It wasn’t either of our first misadventure, because we are humans and none too lucky. My luck isn’t rotten per say, but Tamrin tends to bring to light the cruel humor of the universe. Separately we’ve experienced the whole gamut: death, heartache, failed brakes, food poisoning – the works. But Jesus in the Hills was our first unfortunate happening together, and quite honestly the birth of The Hive. Because sometimes the best ideas are formed out of sheer terror, and some people don’t let fear stop them in their tracks. We are those girls, not necessarily brave, but defiantly determined.
It was the last day of Winter Break our senior year of undergrad, 2015. The plan was to leave at four in the morning to head south and catch the sunrise over the rolling hills of southern Ohio. I will take this moment to tell any budding (or seasoned) photographer that this was not enough of a plan. If you want to photograph a sunrise or set, you scope out your location beforehand and arrive at least thirty minutes prior to your shot. We drove aimlessly watching the sky light on fire in the most chromatic of fuchsias and didn’t make a single photograph of it. But we were already out and so we continued to drive, the kind of driving where you purposefully get lost. This was the real start of our relationship as copilots, the beginning of us figuring out our rolls as travel companions. Halfway into the day I told her I was driving to Colorado for Spring Break and asked if she would like to come along. For those of you following our journey, you already know that she did, and that the 4×5’s we shot in Rocky Mountain National Park while on that excursion were The Hive’s very first posts.
That Sunday morning we drove, and drove, and drove, made turns for no apparent reason and stopped whenever a pool of light would catch our eye. At one point a sign that read “Jesus in the Hills” came into view and with curious minds we turned the Jeep in their general direction. I will now admit that these signs were sketchy, that anytime an extreme religious billboard pops up, you should turn the other way, but we didn’t, we followed the arrows to what seemed like a perfectly welcoming place. If they didn’t want us there, why would they have signs calling to us from miles away?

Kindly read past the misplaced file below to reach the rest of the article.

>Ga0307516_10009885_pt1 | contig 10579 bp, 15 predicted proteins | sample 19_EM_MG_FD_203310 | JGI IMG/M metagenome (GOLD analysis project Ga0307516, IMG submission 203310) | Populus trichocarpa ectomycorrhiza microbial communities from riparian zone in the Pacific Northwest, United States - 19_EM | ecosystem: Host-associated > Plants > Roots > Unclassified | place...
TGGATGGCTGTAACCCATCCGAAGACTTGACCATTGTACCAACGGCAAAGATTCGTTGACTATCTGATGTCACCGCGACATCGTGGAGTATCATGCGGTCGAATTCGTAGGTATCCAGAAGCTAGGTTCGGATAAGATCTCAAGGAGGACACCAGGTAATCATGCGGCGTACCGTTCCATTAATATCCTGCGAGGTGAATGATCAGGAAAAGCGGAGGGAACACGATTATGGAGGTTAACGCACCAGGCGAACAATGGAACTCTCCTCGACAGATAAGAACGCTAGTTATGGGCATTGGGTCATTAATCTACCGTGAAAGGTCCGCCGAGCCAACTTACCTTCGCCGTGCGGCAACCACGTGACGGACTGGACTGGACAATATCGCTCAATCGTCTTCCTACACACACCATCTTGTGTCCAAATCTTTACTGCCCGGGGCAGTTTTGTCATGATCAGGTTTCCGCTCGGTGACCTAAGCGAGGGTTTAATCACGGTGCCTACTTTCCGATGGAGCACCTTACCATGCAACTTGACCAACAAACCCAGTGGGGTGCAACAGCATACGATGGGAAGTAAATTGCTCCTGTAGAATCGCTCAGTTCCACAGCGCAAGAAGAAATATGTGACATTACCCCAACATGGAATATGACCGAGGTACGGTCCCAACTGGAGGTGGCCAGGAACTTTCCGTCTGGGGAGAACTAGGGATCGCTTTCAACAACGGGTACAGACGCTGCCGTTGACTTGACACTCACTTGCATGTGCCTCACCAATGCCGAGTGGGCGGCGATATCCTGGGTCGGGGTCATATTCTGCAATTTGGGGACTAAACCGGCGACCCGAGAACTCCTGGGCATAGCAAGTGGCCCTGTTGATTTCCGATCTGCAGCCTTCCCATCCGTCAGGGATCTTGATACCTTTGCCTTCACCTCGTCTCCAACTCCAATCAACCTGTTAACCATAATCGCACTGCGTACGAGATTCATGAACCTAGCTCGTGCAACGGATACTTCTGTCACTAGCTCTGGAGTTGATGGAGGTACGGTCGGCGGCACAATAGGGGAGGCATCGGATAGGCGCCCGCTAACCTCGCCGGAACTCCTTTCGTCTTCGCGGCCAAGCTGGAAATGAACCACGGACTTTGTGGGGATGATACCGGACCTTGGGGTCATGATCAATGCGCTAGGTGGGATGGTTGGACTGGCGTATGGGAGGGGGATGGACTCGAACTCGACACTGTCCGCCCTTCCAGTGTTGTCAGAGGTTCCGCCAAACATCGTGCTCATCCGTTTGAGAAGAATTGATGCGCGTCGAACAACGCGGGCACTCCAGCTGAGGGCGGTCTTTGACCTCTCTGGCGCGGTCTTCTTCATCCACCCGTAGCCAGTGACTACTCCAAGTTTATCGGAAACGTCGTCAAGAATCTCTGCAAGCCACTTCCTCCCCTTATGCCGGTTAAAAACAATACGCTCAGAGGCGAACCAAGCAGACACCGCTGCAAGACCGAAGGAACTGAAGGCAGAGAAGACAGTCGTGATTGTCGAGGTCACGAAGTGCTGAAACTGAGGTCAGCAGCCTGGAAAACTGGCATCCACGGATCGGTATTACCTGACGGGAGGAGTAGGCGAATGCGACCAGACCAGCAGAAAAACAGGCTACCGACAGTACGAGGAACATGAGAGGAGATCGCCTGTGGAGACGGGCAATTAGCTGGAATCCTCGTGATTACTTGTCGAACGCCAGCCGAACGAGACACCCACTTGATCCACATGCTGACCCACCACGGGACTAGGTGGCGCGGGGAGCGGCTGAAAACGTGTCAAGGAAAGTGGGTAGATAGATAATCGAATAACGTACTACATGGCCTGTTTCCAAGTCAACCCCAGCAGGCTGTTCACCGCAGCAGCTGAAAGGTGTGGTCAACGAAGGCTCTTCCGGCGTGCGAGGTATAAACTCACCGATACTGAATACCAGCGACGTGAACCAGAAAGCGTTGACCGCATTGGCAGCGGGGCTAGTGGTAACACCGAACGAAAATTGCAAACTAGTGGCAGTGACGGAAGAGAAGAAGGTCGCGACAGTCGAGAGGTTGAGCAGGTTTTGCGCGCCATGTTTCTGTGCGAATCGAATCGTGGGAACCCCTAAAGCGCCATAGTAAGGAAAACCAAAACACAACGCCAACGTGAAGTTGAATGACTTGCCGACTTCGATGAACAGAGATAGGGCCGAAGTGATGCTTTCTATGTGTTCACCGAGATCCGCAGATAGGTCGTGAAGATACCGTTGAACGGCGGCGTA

By this point the sun was creeping west; we moved southeast. A large billboard featuring the Lord and Savior himself welcomed us in. We drove a good stretch of gravel road through a wooded lane before they appeared: sign after sign that read in stark blue text, “God is watching you”. He wasn’t the only one. We got out of the vehicle, I won’t even say that we knew better, because we didn’t, not then. We wandered, not too terribly far, into the hills, but enough so that the Jeep was out of view. The place seemed odd, but desolate, we figured it was only populated in the summer months when the trees were green and the ground wasn’t dusted in snow.
We got back into the Jeep, no worse for the wear, and drove through the rest of what we assumed was an abandoned campgrounds. Just before reaching the long wooded lane that led back towards civilization, he came out of nowhere. Leathery skin hardened by years of smoking and a life in the sun, in overalls and flannel he knocked hard on my window. I rolled it down. The trach in his throat made his words almost incomprehensible – almost. But I understood the word gun before I saw it, I understood the word Terrorist before he pointed at the gleaming metal tucked neatly into his jeans and I knew that this was not a place anyone other than this man with his gaping trachea and sandpaper voice was welcome. The window rolled up before another word could be exchanged and Tamrin peeled out of the gravel and down the wooded lane faster then the wheezing Jeep was willing to go. Our hearts thudded in our chests, blood boiling and eyes wide. Unspokenly we headed back to Columbus and away from the hills where Tamrin has always sworn “nothing good has ever happened”.